Borrowing from the great P Sainath, ‘everyone loves a good drought’ and the ‘Lohagarh’ of fact-based journalism in India – Newslaundry – ‘everyone loves a good riot’.
How can you not love a good riot? After all, it is an awakening of the masses. An uprising against an oppressive tyrant that threatens to disenfranchise you and reduce you to a derisory, vestigial presence in the society and the universe. But then, are all riots equal? Do all riots fulfil the higher purpose of our civilization? Do they serve the interests of all those who suffer or just a select few? Can we put a finger on a riot and say, ‘maybe this wasn’t as necessary as it seemed’?
The siege of the Capitol Hill, the ultimate coup d’état of the century, by unarmed hillbillies will go down in history as the most misguided act of laying siege to the Capitol where you could simply set up an island nation, block the local law enforcement and commit violence under the banner of a certain revolution. It has also come to reflect rather poorly on President Donald Trump who himself is a poor reflection of a leader trying to awaken people. As he would himself say, ‘a very, very bad thing to happen to this great country of ours’.
The Americans, however, had a glorious election cycle with the sophomore introduction of Black Lives Matter that led to a flourish of environment-friendly, #ZeroCarbon, life-changing riots across the nation. It is almost poetic that a nation which constituted a federal body to lecture the world on religious freedom could not pass on the courseware for anti-racism to its own people.
But the riots were important. Moreover, they were necessary. How else would people listen? And why would you protest peacefully, like the aggressor would want you to? Would you rather be censored, shamed by the intellectuals for demanding your rights and be preyed upon by elites who use you as political fodder?
Cut to Delhi and the pressure cooker saga of Shaheen Bagh. Why would you not plot a riot in the national capital for your rights? Does it even make sense in the 21st century to sit at home and agree with governments on legislations? In fact, as discussed in the public domain by many towering and eminent personalities in the country, why are we worried about public property when rights of people are at stake? The candour is backed by facts – just over 1% of Indians pay their taxes and vote in governments that further improve the debt burden on the state and central governments. You see, they aren’t interested and they would prefer to walk through a paddy field to their office instead of driving on a four-lane highway.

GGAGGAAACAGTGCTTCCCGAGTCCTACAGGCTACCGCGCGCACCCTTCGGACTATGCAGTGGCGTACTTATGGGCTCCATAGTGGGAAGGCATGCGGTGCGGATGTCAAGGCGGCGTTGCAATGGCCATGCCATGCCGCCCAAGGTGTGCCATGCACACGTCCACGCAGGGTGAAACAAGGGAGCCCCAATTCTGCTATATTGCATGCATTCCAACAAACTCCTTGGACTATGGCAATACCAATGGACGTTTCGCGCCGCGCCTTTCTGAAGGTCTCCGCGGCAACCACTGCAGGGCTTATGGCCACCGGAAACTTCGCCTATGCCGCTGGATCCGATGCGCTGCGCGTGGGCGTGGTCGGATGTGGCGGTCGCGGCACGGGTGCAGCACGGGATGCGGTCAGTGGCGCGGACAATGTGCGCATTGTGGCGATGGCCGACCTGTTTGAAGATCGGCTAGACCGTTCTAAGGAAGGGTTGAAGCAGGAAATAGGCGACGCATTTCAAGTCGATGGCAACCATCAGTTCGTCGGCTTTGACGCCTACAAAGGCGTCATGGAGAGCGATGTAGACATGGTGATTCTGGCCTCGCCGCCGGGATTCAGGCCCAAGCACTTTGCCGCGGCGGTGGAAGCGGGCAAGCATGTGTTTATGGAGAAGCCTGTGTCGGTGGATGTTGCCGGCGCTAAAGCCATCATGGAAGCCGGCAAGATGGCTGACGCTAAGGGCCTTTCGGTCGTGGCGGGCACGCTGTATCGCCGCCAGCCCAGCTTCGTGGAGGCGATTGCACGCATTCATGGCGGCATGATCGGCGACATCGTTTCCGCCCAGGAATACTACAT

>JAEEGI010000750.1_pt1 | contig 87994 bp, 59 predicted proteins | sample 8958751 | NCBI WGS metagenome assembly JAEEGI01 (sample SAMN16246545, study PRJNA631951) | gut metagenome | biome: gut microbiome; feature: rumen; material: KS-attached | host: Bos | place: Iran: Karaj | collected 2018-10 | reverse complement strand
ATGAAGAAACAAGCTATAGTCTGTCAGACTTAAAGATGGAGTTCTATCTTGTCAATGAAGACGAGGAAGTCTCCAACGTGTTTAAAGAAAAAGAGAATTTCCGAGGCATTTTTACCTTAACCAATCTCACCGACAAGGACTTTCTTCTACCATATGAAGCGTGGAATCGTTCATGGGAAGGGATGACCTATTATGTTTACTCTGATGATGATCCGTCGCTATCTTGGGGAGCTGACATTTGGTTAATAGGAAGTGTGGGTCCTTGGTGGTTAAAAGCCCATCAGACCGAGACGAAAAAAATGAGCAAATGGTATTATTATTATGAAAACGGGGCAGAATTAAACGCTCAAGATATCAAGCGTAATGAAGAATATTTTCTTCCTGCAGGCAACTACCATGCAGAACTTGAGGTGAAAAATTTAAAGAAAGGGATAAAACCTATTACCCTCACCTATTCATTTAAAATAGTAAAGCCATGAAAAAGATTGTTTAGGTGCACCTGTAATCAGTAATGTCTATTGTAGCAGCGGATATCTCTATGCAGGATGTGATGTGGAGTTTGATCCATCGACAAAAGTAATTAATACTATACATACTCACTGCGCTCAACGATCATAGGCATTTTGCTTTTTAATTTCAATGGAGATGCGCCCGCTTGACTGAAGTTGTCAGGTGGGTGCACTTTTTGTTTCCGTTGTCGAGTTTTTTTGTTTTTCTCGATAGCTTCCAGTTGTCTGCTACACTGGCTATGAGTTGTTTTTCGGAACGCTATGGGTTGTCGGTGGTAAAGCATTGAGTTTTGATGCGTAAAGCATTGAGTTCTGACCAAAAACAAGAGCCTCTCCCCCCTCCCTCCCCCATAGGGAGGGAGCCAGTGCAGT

Political Capital From Riots
It is not just the people who benefit from these riots. Of course, the politicians have gains to make and elections to win. What else would explain an Aam Aadmi Party councillor’s involvement in the riots?
The ruling dispensation is Donald Trump minus the black suit, Secret Service and Trump Towers. The Bharatiya Janata Party, thanks to their brother concern affiliates, have dipped their feet in a pool of blood spilled by many. A pool that is replenished again and again by those who bar others to take a dip in it.
Yet it is a tradition valued highly by the Congress that made it into a political instrument starting in the fifties and continued wielding it in the interest of the nation till Rajiv Gandhi. So much so, that the riots collectively can be seen as the most influential figure in the party after Jawaharlal Nehru, Indira Gandhi, Sonia Gandhi and Robert ‘Son-of-the -farmer’ Vadra. From Ahmedabad & Jalgaon to Bhagalpur & Kokrajhar, the fragrance of democracy touched all. After all, they were the stepping stone for India to turn into a secular democracy, polished by the ‘Idea of India’ and empowered by the Constitution: ‘We The People’ – who riot.
Let us face the facts. Is it possible for Indian politics to have arrived at where it is, sans the bad riots of 2002? Or without the chivalrous stone pelting in the streets of Srinagar against the barrage of ballistic missiles and torpedoes and napalming by the Adani-backed Indian Forces?
In the future, when history is taught to children from an NCERT textbook, it will be filled with stories of the defining riots of our era. Which are the ones do you think will be featured there? The good ones? The bad ones? Or the one you like the most?